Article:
RUSSIA: Top Religious Affairs Official Promoted or Fired?

by Geraldine Fagan and Tatyana Titova, Keston News Service, 28 October 2002

Rumours that one of Russia's top state officials dealing with religious affairs had been dismissed under the influence of the Moscow Patriarchate appeared to be partially substantiated earlier this month. On 4 October a decree signed by Prime Minister Mikhail Kasyanov appointed one Harry Minkh as official government representative to the Federation Council, a position previously held by Andrei Sebentsov.

Sebentsov is also vice-chairman of the government's Commission for Religious Associations, and chairman of that body's working group, which is currently reviewing amendments to the 1997 law on religion. The activities of the latter body have attracted strong criticism from the head of the Moscow Patriarchate's Department for External Church Relations, Metropolitan Kirill of Smolensk and Kaliningrad, who indicated at a January conference on church-state relations that he believed Sebentsov to be behind them.

Another key official dealing with religious affairs at the federal level, Aleksandr Kudryavtsev clarified to Keston News Service on 23 October that, while Minkh is indeed now official government representative to the Federation Council, Sebentsov has yet to be formally relieved of that post, and remains vice-chairman of the Commission for Religious Associations. Pointing out that he had been praised by Commission chairwoman, Deputy Prime Minister Valentina Matviyenko, as recently as that body's last meeting on 18 October, Kudryavtsev insisted that the changes to Sebentsov's other post are "unrelated to religious affairs and the campaign against him in the Internet".

An Internet site ( maintained by Igor Ponkin's Institute for State-Confessional Relations and Law (ISCRL) has published several dozen items sharply criticising Sebentsov over recent months. One typical example is a May letter from an Orthodox priest in Yaroslavl to Deputy Prime Minister Matviyenko, which accuses Sebentsov of attacking the Russian Orthodox Church and justifying "Catholic and Protestant (Salvation Army) foreign religious expansion against Russia". The priest concludes that Sebentsov should be removed from his post of vice-chairman of the Commission for Religious Associations.

Speaking to Keston from his new office in the White House (Russian government building) on 24 October, Sebentsov dismissed everything written by Ponkin as "gibberish from start to finish". While he had yet to be appointed to a new position - possibly the head of the government department dealing with public enquiries - Sebentsov confirmed that he was still vice-chairman of the Commission for Religious Associations. Asked on 25 October whether he knew of Sebentsov's present status, Ponkin told Keston that it was of "little interest" to him. While he was aware of Minkh's new appointment, Ponkin has not published news of it on his Internet site.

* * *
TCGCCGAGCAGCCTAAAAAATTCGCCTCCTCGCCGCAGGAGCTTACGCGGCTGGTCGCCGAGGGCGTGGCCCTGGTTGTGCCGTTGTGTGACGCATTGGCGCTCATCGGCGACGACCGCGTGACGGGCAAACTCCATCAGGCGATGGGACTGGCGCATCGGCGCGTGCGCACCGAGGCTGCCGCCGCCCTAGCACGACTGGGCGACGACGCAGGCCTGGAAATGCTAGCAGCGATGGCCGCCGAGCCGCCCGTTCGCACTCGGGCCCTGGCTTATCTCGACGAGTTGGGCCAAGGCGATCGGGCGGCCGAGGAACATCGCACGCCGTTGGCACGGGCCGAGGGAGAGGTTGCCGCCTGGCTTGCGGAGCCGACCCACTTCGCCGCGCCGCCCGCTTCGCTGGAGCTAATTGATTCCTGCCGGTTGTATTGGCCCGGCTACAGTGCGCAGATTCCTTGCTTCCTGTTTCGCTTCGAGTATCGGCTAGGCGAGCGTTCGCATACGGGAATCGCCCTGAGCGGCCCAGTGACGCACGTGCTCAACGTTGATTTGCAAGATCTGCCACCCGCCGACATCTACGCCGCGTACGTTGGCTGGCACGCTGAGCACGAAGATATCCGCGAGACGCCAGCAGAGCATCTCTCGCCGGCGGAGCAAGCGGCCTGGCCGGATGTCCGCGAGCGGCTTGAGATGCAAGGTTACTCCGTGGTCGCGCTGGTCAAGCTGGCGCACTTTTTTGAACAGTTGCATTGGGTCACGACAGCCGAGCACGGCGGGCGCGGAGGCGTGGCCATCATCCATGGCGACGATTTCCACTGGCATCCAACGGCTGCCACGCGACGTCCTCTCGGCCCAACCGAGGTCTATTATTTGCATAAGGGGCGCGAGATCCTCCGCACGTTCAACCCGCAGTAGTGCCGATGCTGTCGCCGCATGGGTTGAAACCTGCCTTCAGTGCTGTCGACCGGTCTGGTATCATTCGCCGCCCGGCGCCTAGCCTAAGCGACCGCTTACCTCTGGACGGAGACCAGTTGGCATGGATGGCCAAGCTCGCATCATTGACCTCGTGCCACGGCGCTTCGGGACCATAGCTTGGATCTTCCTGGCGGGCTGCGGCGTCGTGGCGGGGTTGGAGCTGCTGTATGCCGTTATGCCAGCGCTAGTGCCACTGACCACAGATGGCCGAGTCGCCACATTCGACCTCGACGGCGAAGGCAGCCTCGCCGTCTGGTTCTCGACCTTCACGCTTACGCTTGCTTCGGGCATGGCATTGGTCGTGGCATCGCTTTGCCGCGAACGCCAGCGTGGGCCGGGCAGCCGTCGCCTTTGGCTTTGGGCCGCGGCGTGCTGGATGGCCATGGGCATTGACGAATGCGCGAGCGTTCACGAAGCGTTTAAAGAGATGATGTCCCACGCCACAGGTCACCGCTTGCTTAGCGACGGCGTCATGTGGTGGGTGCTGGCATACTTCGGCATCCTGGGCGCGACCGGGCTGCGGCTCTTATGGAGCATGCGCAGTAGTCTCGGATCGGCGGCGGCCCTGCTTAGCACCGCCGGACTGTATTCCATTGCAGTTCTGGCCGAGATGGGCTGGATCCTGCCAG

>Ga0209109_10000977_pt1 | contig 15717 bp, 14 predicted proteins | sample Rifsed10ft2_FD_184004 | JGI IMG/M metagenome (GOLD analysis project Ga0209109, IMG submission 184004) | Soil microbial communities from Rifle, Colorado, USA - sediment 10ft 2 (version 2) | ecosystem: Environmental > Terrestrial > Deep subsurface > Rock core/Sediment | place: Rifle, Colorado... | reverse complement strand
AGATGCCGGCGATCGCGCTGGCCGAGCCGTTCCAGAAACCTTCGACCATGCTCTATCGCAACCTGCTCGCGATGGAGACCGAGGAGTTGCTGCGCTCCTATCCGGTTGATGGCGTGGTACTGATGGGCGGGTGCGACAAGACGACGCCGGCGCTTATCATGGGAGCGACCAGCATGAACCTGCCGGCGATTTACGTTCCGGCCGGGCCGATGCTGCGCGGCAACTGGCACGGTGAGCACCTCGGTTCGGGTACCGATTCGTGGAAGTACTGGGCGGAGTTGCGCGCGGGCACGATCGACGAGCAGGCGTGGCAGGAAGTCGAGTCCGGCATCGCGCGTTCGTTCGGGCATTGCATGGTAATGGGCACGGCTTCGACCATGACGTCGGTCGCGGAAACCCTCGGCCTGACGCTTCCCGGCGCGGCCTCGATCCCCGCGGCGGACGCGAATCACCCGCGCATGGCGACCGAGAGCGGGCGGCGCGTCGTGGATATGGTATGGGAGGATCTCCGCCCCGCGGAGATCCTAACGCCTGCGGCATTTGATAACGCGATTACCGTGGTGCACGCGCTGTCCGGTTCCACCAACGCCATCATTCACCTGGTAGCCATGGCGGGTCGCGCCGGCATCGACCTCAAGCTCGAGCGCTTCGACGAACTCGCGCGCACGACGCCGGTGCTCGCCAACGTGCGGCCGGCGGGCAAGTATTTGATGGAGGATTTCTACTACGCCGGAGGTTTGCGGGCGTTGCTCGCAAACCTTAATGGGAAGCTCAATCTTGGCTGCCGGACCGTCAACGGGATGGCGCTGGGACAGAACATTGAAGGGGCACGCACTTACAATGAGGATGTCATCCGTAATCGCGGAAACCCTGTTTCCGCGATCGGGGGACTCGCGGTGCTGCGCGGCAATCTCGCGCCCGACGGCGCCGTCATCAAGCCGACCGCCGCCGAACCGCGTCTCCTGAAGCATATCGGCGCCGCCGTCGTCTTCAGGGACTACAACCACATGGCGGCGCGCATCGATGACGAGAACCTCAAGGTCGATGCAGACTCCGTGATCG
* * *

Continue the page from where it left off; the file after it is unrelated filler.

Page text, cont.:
Keston wondered whether the changes at the White House might be paving the way for the creation of a federal organ dealing with religious affairs, a likely candidate for the head of which would be Sebentsov. On 23 October Kudryavtsev commented that, while there would not be a ministry for religion, "there is the Commission attached to the government, in whose work representatives of various confessions participate. But the Commission meets, discusses and disperses. If there were a working organ attached to it, that would be able to operate with the authority of the government."

Speaking to Keston on 23 October, a lawyer specialising in the affairs of religious organisations, Anatoli Pchelintsev, commented that the creation of a federal organ dealing with religious affairs was now "highly probable", while an employee of the religious faculty of the Russian Academy for State Service predicted that there would be one within two years at most. Sebentsov was unable to confirm that there were plans to create such an organ. "The decision has not yet been made," he told Keston, "but I can't exclude the possibility." He has spoken publicly in favour, while the Moscow Patriarchate is staunchly opposed. (END)